In one embodiment of the present invention, a substrate with metallization thereon is placed on a mylar sheet, the metallization facing up. A small amount of liquid is placed on the substrate face, and a second sheet of mylar placed on top. A thin film of liquid is trapped on the structure's surface, and the package is ready for laser processing. After processing, the mylar sheets are separated, and the sheets and structure rinsed to remove metal residue for subsequent collection.
In a second embodiment, a metallized substrate is placed in a glass-covered cavity. The cavity is filled with a liquid and sealed. The package is then ready for laser processing. Post-process rinse is similar to that of the embodiment previously described. In an alternative to this embodiment, the liquid in the cavity is circulated through the cavity during processing. The flow is stopped to change structures.
In a third embodiment, there is provided a glass-covered cavity through which structures and liquid are continuously moved. As the structure being patterned moves beneath the glass, liquid is continuously moving between the structure and the glass cover, and the laser beam is optically scanned across the surface of the structure in a motion perpendicular to the direction of travel of the structure. The liquid is directed through a metal recovery filter, and is returned to the cavity.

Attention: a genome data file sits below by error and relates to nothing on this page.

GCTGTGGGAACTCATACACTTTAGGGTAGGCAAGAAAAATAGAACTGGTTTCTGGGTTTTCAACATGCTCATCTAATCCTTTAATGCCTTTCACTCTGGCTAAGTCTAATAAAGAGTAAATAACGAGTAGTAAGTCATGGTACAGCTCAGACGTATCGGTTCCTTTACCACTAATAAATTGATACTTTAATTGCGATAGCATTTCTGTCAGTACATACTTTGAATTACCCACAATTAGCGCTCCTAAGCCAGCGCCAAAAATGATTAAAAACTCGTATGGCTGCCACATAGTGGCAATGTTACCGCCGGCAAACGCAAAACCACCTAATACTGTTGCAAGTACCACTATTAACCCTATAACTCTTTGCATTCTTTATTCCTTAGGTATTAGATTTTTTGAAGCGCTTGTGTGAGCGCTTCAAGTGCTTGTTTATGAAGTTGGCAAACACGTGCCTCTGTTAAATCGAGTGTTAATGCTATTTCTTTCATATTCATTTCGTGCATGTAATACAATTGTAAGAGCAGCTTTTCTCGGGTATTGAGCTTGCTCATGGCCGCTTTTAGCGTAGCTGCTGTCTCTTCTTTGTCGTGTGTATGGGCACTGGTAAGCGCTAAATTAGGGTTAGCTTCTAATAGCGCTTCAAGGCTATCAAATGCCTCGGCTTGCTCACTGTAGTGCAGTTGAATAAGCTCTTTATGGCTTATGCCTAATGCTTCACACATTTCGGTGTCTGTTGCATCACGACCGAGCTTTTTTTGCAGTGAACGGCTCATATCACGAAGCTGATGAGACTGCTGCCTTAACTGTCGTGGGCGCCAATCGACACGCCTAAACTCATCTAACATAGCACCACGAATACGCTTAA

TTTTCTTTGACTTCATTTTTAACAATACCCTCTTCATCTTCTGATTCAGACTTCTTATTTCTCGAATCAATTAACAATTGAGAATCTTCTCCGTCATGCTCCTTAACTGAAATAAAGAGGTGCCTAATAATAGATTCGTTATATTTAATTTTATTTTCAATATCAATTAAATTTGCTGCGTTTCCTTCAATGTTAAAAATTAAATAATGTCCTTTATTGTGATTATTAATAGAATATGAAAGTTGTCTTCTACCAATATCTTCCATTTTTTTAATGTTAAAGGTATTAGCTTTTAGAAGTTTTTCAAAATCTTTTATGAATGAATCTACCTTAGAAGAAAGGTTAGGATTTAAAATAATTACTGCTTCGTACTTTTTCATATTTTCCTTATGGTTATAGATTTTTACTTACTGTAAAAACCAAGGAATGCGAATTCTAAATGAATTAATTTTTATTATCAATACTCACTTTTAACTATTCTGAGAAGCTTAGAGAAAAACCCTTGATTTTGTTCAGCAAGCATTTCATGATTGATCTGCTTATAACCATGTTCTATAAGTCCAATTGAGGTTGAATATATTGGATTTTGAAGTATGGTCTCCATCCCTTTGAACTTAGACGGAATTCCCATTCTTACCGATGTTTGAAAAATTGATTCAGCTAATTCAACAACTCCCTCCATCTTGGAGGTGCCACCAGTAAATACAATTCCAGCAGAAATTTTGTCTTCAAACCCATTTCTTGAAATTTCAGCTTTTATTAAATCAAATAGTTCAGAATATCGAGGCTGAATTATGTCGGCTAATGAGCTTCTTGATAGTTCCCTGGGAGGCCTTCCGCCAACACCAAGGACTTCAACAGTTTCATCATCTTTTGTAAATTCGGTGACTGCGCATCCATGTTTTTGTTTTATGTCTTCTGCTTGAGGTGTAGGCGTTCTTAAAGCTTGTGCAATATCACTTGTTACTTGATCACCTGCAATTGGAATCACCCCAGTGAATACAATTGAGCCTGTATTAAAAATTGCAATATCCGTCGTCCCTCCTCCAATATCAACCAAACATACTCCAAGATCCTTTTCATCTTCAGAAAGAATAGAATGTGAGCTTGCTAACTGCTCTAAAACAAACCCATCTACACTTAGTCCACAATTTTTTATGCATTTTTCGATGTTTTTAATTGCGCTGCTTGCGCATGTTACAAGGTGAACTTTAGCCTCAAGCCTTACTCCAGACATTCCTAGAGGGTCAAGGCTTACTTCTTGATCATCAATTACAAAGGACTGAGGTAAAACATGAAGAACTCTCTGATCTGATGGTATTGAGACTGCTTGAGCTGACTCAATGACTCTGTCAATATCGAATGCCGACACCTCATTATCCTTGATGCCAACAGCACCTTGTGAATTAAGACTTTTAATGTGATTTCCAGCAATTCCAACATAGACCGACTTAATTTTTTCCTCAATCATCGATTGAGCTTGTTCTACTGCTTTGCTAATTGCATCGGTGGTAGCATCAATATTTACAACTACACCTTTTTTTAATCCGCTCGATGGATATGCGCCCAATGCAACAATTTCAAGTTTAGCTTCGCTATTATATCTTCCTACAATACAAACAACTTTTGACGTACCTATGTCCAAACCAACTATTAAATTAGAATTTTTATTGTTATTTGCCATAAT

FIG. 1 shows a cross section of a structure of the type capable of being patterned by a laser process.
FIG. 2 shows a cross section of a package ready for laser processing.
FIG. 3 shows a cross section of a package with the laser removing the material over the low conductivity material, the evaporated material being condensed immediately, and suspended in the liquid.
FIG. 4 shows the resultant structure after laser processing.
Referring now to the drawings, there is shown in FIG. 1, a silicon substrate 1 such as an integrated circuit substrate, having an area of insulator 2 with a low thermal conductivity characteristic, for example, silicon oxide. Deposited over the substrate 1 and oxide 2 is a layer of metal 3. This is a preferred structure for laser patterning as taught by Schulte et al. The higher thermal conductivity silicon underneath the metal helps to slow down the heat buildup in the metal from the laser beam, resulting in the metal over the silicon not being evaporated. The metal over the oxide has much less of the heat build-up in it drawn off by the silicon oxide, and rapidly reaches the temperature at which it evaporates.